The Current Population Survey is used to examine the antipoverty effectiven
ess of child support, social insurance, and welfare among mother-only famil
ies in 1995. Child support brought about 6-7 percent of pretransfer poor mo
ther-only families over the poverty line, an effect similar to that of soci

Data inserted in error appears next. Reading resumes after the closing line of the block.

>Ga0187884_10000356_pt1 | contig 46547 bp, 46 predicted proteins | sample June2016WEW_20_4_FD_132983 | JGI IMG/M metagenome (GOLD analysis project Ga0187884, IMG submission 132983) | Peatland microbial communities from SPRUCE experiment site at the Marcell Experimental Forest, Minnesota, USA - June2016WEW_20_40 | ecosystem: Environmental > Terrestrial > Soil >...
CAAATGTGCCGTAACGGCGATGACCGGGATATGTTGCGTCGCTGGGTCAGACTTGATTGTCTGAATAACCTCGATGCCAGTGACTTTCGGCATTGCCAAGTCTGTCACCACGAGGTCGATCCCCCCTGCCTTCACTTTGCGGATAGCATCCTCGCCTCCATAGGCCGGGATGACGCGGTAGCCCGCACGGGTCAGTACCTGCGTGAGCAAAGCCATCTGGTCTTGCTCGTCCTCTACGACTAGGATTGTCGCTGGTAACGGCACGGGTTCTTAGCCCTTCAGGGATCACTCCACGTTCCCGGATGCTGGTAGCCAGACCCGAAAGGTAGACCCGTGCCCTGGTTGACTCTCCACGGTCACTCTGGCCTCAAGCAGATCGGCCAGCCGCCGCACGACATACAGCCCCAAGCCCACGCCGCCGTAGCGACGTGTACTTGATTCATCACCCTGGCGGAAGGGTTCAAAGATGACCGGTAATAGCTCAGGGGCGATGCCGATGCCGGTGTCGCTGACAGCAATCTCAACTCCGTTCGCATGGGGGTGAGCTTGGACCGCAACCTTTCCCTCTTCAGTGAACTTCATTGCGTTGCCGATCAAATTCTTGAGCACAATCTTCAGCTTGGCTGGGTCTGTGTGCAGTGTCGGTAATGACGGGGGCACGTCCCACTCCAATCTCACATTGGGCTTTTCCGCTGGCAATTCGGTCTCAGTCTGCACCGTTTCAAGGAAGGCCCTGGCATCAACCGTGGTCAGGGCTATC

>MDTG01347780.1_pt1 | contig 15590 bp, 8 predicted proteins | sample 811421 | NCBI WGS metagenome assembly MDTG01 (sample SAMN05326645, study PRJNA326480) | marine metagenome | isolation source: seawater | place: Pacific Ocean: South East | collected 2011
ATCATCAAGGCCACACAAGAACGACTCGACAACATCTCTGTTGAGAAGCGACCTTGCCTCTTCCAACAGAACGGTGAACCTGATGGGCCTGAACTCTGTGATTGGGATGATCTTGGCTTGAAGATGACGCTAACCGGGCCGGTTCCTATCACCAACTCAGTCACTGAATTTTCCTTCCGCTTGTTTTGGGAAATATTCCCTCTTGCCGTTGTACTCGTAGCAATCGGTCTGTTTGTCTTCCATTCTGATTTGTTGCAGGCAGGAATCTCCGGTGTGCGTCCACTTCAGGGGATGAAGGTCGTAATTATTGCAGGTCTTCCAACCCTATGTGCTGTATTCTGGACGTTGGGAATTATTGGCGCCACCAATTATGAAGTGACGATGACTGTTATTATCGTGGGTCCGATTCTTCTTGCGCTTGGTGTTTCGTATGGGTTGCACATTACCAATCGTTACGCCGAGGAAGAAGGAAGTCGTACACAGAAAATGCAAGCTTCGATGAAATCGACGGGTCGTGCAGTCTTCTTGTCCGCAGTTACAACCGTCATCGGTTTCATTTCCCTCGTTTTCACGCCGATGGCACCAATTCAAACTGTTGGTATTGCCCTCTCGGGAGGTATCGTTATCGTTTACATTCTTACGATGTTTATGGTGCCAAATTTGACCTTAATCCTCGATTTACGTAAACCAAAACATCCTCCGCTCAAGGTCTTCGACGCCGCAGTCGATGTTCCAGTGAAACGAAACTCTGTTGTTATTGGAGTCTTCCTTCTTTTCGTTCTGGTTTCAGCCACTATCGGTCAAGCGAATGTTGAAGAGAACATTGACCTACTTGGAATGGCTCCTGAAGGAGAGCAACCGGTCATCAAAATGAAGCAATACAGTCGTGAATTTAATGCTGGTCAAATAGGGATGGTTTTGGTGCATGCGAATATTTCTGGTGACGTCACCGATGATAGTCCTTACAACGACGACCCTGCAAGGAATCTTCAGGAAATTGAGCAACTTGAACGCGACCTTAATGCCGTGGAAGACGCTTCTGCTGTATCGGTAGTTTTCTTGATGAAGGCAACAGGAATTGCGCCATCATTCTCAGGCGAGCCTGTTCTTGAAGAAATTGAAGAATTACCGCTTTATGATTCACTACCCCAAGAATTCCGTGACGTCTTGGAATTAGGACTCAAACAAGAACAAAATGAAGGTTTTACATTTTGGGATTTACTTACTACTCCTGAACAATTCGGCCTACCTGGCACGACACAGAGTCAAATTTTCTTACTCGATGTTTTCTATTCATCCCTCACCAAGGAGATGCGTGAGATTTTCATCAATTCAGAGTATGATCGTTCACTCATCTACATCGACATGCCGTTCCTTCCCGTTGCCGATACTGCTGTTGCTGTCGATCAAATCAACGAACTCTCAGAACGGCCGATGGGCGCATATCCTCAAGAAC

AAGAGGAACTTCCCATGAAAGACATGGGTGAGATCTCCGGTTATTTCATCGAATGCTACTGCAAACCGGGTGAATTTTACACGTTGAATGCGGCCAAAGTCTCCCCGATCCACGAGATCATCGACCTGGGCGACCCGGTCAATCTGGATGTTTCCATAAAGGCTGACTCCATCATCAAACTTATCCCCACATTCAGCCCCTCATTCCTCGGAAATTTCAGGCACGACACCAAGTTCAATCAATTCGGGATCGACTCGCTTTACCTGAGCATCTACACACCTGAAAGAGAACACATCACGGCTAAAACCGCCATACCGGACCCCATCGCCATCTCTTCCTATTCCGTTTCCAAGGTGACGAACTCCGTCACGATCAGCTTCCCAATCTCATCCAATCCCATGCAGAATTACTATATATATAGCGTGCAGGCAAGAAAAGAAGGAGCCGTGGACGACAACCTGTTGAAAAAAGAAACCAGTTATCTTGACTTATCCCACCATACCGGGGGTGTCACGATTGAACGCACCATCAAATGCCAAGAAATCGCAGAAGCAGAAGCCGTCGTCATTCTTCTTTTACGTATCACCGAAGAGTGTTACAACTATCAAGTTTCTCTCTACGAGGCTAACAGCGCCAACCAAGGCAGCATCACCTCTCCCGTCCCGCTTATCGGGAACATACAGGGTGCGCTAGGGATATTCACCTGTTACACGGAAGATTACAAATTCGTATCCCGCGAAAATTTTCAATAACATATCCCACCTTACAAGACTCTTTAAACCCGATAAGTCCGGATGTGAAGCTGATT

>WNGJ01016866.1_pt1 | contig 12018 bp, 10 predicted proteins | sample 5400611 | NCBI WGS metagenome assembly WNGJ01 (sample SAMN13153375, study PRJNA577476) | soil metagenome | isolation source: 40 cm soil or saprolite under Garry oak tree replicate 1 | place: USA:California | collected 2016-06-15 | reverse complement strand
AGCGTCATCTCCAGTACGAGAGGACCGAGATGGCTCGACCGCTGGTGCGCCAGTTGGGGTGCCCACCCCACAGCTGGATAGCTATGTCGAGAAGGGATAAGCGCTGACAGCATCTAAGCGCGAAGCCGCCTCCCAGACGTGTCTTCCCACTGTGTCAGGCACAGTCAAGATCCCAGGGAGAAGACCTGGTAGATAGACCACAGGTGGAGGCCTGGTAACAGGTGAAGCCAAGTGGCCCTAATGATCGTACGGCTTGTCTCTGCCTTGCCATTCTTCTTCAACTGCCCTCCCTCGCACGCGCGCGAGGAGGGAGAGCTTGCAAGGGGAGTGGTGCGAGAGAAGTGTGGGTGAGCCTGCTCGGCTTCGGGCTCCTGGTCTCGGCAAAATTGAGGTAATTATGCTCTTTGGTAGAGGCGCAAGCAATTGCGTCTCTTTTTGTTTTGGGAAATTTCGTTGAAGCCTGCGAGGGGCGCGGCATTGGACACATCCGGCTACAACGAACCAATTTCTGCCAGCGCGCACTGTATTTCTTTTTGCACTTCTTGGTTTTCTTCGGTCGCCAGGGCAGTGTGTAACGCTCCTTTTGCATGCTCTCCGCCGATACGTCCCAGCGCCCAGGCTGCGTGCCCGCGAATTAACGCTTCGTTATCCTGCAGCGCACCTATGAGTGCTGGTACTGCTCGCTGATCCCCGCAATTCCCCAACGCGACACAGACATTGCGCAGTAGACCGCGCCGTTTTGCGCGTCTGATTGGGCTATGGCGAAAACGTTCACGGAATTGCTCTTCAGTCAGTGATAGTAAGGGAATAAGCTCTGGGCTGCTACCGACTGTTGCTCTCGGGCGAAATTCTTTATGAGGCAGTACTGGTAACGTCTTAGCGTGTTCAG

al insurance and welfare. A brief trend analysis shows that child support's
antipoverty effectiveness has been growing. Some potential reasons why chi
ld support's effect is still so small in the face of substantial changes in
child support policy are hypothesized.